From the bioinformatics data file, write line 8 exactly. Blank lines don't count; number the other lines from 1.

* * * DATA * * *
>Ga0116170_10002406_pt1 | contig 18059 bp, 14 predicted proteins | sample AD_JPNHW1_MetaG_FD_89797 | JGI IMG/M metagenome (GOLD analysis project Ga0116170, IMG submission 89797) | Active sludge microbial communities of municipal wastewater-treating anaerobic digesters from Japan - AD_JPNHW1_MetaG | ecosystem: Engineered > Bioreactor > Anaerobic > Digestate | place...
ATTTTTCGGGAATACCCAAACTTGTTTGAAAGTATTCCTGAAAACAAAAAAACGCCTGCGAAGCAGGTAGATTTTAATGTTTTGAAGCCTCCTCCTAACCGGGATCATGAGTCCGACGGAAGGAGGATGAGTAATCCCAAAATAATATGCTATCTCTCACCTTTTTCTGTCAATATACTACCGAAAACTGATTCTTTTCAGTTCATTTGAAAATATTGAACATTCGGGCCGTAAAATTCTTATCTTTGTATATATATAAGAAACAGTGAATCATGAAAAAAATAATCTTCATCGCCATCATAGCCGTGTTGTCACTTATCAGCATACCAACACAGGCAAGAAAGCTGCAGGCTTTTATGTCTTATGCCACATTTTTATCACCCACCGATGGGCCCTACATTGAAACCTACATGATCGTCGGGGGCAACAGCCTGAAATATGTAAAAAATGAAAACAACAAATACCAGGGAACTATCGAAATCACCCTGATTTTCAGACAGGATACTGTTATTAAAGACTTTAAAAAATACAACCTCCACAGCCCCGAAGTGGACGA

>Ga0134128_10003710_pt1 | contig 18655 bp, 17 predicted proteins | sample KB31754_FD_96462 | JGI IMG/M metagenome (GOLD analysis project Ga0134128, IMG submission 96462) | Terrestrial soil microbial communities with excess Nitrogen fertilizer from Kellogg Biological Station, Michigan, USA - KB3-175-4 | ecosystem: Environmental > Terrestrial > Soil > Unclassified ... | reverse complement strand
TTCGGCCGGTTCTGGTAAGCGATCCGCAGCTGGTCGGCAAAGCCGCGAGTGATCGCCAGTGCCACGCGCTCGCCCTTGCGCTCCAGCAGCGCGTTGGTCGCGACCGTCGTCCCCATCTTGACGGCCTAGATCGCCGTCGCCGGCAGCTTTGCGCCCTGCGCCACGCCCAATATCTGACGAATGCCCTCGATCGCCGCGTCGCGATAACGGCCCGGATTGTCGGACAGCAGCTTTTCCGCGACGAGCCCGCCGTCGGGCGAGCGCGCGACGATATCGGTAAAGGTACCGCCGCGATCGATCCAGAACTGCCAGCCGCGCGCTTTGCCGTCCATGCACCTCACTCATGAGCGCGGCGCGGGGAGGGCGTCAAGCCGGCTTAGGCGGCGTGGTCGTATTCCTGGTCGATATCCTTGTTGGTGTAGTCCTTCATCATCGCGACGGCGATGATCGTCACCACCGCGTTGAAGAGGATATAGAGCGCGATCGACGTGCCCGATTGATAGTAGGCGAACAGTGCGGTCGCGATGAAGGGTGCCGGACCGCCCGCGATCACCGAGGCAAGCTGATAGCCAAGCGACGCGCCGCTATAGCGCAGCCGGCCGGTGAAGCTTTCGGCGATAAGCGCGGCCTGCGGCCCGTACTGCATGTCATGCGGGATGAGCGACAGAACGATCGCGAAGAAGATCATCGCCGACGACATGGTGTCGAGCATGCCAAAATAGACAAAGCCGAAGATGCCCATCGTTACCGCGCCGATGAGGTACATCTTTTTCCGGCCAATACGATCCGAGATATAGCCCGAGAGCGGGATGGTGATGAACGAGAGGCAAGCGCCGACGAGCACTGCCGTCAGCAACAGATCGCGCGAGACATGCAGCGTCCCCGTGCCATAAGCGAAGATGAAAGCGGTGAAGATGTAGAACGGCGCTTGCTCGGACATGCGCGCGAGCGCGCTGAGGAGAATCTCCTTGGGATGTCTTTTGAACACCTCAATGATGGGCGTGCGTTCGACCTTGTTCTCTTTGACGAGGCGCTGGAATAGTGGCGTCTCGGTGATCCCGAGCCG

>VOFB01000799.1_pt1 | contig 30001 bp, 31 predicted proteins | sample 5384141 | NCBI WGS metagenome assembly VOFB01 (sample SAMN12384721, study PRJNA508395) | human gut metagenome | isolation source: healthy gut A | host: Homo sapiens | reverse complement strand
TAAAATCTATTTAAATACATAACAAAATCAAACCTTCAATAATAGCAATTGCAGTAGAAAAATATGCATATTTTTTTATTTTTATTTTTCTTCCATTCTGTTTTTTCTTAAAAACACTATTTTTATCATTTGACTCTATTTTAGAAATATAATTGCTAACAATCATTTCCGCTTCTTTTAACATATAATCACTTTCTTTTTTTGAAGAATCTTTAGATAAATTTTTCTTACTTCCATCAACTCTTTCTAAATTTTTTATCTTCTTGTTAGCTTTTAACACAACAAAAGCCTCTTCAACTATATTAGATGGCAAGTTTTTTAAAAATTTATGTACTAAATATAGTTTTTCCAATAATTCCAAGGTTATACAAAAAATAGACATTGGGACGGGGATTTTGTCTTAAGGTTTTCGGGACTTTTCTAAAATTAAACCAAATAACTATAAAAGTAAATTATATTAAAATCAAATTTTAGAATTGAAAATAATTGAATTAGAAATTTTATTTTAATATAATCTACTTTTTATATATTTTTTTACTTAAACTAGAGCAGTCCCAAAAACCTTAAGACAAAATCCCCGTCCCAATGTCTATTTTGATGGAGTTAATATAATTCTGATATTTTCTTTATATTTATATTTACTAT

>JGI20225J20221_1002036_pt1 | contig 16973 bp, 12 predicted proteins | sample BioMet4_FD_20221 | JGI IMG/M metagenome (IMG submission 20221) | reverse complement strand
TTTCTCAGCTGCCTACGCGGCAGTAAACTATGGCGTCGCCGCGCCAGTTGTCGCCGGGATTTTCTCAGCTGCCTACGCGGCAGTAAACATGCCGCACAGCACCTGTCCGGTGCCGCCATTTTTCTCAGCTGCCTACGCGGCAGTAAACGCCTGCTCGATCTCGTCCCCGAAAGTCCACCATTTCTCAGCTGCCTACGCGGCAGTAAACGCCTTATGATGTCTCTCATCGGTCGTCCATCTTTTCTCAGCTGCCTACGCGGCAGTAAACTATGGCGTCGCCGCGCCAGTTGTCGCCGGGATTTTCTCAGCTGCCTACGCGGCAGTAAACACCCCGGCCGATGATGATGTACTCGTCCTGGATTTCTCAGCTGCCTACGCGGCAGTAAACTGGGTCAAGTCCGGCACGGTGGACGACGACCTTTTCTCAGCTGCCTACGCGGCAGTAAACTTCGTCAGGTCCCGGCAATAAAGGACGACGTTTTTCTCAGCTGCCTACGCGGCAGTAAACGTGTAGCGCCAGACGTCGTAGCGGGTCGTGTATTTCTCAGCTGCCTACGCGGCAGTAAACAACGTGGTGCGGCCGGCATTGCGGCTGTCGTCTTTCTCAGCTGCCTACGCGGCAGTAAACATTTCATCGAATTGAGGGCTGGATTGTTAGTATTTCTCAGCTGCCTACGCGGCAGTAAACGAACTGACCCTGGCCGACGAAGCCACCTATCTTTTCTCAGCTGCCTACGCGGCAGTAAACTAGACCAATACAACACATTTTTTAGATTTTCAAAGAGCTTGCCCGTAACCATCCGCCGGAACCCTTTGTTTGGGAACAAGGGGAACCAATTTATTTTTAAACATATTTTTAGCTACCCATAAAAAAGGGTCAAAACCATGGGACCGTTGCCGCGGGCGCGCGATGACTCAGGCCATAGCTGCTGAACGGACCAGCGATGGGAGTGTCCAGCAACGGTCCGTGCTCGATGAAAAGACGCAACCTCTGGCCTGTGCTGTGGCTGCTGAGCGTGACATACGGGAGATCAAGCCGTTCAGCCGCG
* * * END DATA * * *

TTTCTCAGCTGCCTACGCGGCAGTAAACTATGGCGTCGCCGCGCCAGTTGTCGCCGGGATTTTCTCAGCTGCCTACGCGGCAGTAAACATGCCGCACAGCACCTGTCCGGTGCCGCCATTTTTCTCAGCTGCCTACGCGGCAGTAAACGCCTGCTCGATCTCGTCCCCGAAAGTCCACCATTTCTCAGCTGCCTACGCGGCAGTAAACGCCTTATGATGTCTCTCATCGGTCGTCCATCTTTTCTCAGCTGCCTACGCGGCAGTAAACTATGGCGTCGCCGCGCCAGTTGTCGCCGGGATTTTCTCAGCTGCCTACGCGGCAGTAAACACCCCGGCCGATGATGATGTACTCGTCCTGGATTTCTCAGCTGCCTACGCGGCAGTAAACTGGGTCAAGTCCGGCACGGTGGACGACGACCTTTTCTCAGCTGCCTACGCGGCAGTAAACTTCGTCAGGTCCCGGCAATAAAGGACGACGTTTTTCTCAGCTGCCTACGCGGCAGTAAACGTGTAGCGCCAGACGTCGTAGCGGGTCGTGTATTTCTCAGCTGCCTACGCGGCAGTAAACAACGTGGTGCGGCCGGCATTGCGGCTGTCGTCTTTCTCAGCTGCCTACGCGGCAGTAAACATTTCATCGAATTGAGGGCTGGATTGTTAGTATTTCTCAGCTGCCTACGCGGCAGTAAACGAACTGACCCTGGCCGACGAAGCCACCTATCTTTTCTCAGCTGCCTACGCGGCAGTAAACTAGACCAATACAACACATTTTTTAGATTTTCAAAGAGCTTGCCCGTAACCATCCGCCGGAACCCTTTGTTTGGGAACAAGGGGAACCAATTTATTTTTAAACATATTTTTAGCTACCCATAAAAAAGGGTCAAAACCATGGGACCGTTGCCGCGGGCGCGCGATGACTCAGGCCATAGCTGCTGAACGGACCAGCGATGGGAGTGTCCAGCAACGGTCCGTGCTCGATGAAAAGACGCAACCTCTGGCCTGTGCTGTGGCTGCTGAGCGTGACATACGGGAGATCAAGCCGTTCAGCCGCG